The recent industrial action across the nation feels like a throwback to the 1970s and 1980s. Then, as now, the UK was experiencing cost of living and other economic problems.
The majority of workers currently striking are predominantly employed in public services and national infrastructure. Interestingly, many would have been described only very recently as “key workers” during the Covid-19 pandemic.
However, the current spate of industrial disputes is by no means restricted to such sectors or workforces and the private sector has also seen its fair share of industrial action too. For example, staff at Amazon and Tesco have recently been in dispute with their employers.
Any organisation faced with the threat of strike action by its workers, or indeed action falling short of strike action, must contend with a raft of different challenges. These include, amongst other things, communicating effectively with its own staff, its stakeholders and any unions involved.
There are also important and, in some respects, complex legal obligations that employers have to their staff who are participating in lawful industrial action and to any recognised trade unions so as not to be seen to be bypassing the effect of any collective agreements which are in place. As a general rule, employees taking part in union activities should not be subjected to any detriment or be dismissed as a result and employers who seek to go round a recognised trade union to break the impasse by making offers to their staff directly do so at their peril.
As organisations facing strike action are well aware, the tactics now used by unions to “leverage” their members’ negotiating positions and to secure improved offers regarding pay and conditions involve reputational risk. Len McCluskey, the former general secretary of Unite, was a prominent advocate for the use of “leverage” tactics in industrial disputes.
Leveraging effectively involves targeting an organisation’s network of stakeholders, from its shareholders to potential future customers, and raising specific concerns with them about the organisation. It is a targeted tactic which has been adopted by others across the union movement.
Unions also typically identify an organisation’s reputational pressure points and then release stories to the media which focus attention on those issues. Examples include media releases suggesting that supermarkets will suffer “Christmas shortages” due to particular industrial action, or suggestions that World Cup travellers would face delays due to industrial action by workers in the travel industry.
Naturally, such messaging guarantees headlines and grabs the public’s attention. Such messages are often combined with statements to the effect that the workers involved in the strike supported their employer during the Covid-19 lockdowns and kept on working, but such loyalty has not been reciprocated. Of course, an organisation may also work primarily with non-union employee representatives to try to solve a dispute.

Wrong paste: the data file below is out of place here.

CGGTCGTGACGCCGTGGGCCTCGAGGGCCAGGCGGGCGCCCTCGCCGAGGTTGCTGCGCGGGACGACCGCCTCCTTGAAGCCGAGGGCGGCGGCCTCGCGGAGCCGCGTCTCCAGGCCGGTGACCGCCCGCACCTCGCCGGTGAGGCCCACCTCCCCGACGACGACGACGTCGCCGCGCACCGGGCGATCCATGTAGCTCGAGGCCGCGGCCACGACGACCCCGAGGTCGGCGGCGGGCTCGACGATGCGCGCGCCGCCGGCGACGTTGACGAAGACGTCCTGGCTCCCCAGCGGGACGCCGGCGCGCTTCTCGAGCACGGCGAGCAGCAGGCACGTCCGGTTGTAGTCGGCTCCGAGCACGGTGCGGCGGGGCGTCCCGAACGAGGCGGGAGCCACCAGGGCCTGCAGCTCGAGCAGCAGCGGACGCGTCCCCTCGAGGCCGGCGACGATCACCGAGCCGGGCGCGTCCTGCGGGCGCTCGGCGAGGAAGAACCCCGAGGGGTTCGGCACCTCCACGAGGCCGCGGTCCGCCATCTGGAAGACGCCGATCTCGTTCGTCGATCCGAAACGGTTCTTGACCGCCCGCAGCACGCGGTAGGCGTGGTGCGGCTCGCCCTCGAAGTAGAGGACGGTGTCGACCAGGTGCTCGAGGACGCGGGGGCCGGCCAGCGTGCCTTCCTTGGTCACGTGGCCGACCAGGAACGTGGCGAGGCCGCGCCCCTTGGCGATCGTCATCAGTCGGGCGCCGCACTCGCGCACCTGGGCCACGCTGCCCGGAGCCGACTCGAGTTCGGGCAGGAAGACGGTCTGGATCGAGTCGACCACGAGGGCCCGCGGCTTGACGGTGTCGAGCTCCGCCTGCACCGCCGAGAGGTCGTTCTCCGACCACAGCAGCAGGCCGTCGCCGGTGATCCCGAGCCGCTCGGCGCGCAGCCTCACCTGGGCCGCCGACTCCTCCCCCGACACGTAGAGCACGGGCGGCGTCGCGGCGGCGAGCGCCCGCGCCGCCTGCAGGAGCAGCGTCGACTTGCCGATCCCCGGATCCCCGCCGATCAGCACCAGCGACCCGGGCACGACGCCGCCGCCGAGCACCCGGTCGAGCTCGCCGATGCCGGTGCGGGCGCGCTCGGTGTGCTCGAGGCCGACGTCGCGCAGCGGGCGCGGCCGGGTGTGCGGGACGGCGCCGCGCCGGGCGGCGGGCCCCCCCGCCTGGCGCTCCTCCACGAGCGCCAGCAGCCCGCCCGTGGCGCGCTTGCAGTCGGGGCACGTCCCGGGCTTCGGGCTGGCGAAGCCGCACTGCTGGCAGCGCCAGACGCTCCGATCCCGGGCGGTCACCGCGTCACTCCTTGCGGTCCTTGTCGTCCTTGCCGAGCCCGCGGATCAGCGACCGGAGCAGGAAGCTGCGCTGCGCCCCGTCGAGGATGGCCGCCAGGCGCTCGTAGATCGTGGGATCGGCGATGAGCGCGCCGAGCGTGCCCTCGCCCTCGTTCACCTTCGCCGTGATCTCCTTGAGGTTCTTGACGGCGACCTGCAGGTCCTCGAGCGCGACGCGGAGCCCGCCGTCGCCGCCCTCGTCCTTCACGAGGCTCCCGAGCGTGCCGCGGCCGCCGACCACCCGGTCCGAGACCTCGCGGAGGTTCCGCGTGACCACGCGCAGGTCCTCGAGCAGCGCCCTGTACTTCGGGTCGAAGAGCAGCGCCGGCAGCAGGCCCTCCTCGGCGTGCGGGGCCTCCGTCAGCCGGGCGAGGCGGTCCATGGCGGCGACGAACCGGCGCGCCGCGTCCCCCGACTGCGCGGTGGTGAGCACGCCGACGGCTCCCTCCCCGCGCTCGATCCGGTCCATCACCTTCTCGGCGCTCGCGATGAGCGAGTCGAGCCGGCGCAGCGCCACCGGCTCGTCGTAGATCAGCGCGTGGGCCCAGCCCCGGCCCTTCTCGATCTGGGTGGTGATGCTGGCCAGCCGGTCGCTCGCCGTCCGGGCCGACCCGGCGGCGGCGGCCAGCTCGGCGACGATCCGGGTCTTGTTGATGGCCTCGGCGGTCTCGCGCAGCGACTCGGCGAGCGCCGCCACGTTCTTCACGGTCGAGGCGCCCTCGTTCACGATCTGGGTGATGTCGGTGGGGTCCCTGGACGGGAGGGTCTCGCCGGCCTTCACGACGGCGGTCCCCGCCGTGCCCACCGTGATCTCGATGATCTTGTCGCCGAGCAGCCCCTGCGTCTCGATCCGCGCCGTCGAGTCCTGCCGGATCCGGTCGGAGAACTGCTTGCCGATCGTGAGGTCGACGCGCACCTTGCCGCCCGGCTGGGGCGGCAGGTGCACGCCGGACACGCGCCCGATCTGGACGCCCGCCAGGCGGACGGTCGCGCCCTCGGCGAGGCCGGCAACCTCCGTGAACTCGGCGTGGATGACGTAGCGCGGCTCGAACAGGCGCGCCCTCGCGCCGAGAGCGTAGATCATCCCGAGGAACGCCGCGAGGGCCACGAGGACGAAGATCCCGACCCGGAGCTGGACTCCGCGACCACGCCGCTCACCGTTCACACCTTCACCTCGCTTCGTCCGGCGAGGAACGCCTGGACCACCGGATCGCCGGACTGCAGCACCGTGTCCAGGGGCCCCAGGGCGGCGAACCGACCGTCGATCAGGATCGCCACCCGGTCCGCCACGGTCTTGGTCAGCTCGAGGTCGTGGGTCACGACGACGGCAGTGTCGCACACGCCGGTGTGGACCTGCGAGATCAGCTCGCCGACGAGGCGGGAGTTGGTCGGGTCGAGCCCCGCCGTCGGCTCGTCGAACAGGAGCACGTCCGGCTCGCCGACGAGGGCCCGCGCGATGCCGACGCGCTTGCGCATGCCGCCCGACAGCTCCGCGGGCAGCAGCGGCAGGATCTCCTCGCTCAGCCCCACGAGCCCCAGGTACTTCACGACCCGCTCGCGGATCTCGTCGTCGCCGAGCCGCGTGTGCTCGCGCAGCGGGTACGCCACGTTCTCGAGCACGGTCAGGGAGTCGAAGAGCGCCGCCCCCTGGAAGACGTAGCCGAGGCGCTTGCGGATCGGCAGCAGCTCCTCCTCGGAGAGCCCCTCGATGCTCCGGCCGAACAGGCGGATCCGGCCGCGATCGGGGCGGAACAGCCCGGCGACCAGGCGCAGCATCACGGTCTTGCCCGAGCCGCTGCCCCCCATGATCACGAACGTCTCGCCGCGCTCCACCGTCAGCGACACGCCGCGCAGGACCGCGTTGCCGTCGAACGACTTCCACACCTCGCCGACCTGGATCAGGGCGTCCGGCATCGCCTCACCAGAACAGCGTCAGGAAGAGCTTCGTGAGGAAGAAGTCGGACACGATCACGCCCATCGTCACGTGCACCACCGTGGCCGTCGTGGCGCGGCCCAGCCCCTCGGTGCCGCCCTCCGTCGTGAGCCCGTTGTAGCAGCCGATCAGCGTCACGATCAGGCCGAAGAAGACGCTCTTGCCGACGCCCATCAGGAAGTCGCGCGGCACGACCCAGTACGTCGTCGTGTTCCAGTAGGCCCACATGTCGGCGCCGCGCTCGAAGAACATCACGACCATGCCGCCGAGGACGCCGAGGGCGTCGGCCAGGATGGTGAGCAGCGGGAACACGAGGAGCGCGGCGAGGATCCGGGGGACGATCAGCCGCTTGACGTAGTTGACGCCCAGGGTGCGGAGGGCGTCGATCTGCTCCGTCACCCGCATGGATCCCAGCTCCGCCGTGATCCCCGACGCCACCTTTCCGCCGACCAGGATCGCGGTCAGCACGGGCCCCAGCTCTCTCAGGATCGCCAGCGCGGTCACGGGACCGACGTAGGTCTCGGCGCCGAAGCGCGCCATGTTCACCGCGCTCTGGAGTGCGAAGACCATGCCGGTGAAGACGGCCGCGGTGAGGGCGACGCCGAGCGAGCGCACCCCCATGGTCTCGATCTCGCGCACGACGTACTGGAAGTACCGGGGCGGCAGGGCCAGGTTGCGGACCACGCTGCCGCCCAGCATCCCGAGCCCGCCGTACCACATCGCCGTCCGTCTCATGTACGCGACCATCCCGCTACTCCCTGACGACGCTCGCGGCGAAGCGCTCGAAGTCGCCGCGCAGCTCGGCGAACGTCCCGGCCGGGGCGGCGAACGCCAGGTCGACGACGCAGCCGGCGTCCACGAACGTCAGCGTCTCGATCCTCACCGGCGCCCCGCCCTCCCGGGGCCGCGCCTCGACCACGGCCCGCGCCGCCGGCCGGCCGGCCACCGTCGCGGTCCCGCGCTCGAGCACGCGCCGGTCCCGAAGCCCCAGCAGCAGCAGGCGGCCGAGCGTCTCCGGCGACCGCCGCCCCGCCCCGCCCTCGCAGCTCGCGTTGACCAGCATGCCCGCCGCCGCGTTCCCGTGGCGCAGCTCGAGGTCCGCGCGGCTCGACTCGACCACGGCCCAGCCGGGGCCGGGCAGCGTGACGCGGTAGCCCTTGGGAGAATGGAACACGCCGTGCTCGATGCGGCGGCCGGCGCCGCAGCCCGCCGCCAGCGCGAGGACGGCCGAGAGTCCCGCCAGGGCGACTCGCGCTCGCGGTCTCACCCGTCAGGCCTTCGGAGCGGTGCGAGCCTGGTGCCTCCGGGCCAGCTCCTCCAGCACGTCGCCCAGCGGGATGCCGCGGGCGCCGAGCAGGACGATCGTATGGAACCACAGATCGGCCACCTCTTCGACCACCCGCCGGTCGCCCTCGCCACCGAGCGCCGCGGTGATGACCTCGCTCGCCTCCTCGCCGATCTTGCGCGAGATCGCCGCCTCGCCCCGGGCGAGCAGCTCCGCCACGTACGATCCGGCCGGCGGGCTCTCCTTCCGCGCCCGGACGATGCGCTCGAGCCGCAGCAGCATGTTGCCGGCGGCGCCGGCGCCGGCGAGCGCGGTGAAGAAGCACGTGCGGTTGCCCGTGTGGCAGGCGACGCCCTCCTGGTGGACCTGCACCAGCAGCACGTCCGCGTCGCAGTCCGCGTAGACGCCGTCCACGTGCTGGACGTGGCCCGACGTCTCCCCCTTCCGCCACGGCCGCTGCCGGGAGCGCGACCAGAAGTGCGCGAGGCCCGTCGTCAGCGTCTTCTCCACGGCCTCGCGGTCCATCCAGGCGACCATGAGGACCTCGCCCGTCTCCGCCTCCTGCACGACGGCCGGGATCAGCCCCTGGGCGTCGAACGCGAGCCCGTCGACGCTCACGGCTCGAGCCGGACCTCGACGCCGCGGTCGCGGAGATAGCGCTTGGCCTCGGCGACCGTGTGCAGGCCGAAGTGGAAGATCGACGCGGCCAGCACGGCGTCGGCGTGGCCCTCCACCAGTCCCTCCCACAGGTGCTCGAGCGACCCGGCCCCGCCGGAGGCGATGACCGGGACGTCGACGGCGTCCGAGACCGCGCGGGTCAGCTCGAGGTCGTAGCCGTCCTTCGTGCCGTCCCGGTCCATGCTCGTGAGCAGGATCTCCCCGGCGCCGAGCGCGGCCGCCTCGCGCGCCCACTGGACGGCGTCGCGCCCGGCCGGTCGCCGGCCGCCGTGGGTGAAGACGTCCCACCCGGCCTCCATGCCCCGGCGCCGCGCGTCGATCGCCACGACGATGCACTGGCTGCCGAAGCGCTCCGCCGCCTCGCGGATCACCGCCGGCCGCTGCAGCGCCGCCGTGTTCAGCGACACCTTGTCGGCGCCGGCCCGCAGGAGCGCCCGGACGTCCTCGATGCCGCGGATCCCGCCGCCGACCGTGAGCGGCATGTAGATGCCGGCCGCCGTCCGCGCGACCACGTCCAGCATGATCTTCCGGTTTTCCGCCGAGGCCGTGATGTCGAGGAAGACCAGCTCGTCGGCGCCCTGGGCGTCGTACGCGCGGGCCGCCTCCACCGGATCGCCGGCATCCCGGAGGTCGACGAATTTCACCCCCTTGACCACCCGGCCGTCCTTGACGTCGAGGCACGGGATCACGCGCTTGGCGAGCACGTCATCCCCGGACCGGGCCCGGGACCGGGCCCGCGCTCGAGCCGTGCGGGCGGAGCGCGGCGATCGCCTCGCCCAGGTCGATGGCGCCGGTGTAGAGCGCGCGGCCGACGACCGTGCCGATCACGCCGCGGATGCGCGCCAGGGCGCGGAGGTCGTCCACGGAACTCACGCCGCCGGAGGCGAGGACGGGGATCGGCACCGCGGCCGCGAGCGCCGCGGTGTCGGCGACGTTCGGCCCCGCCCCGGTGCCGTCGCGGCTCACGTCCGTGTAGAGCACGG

Public opinion towards workers who go on strike is largely very favourable. Opinion surveys frequently reveal a high level of sympathy for employees who take such action. This is unlikely to change during the current economic climate and members of the general public will arguably feel an even greater level of sympathy for workers facing financial hardship. Neither is the public desensitised to the complaints of workers who strike due to the current volume of industrial action.
How can an organisation manage its communications strategy and protect its reputation in the face of such activity?
Firstly, it is sensible to think ahead and prepare a “crisis communications” plan in advance. This can anticipate and draft key messages which will need to be conveyed by an organisation during threatened or ongoing industrial action. In particular, what will be said to stakeholders and staff, and what can be said about how services or production will be maintained?
Secondly, strike action is a last resort for workers. Any industrial dispute can be a very emotive topic for all involved. Any statement made by an organisation concerning industrial action must have one eye on the future, and balance the need to protect the business with the ongoing relationship with its staff and their union representatives. Any messaging will need to carefully dovetail with the organisation’s negotiating and legal position in the industrial dispute. It will need to avoid escalation and keep the long term view firmly in mind.
Thirdly, if false and damaging statements are published about the business regarding the industrial action, it may be sensible to take legal and communications advice on potential options.
If a defamation complaint is raised concerning statements made against an organisation, it might be appropriate to demand that certain words are not republished, content is taken down from websites or social media, an apology or correction is provided, or, in the most serious cases, compensation is sought.
An organisation’s approach to its communications during industrial action is important in facilitating a resolution and protecting ongoing relations with staff and other interested parties.
How we can help
Brabners in Lancashire is located at Sceptre Court, Walton Summit. If you would like to discuss anything raised in this article, please give us a ring on 01772 823921, quote “LBV” and a member of our team will be happy to assist you.
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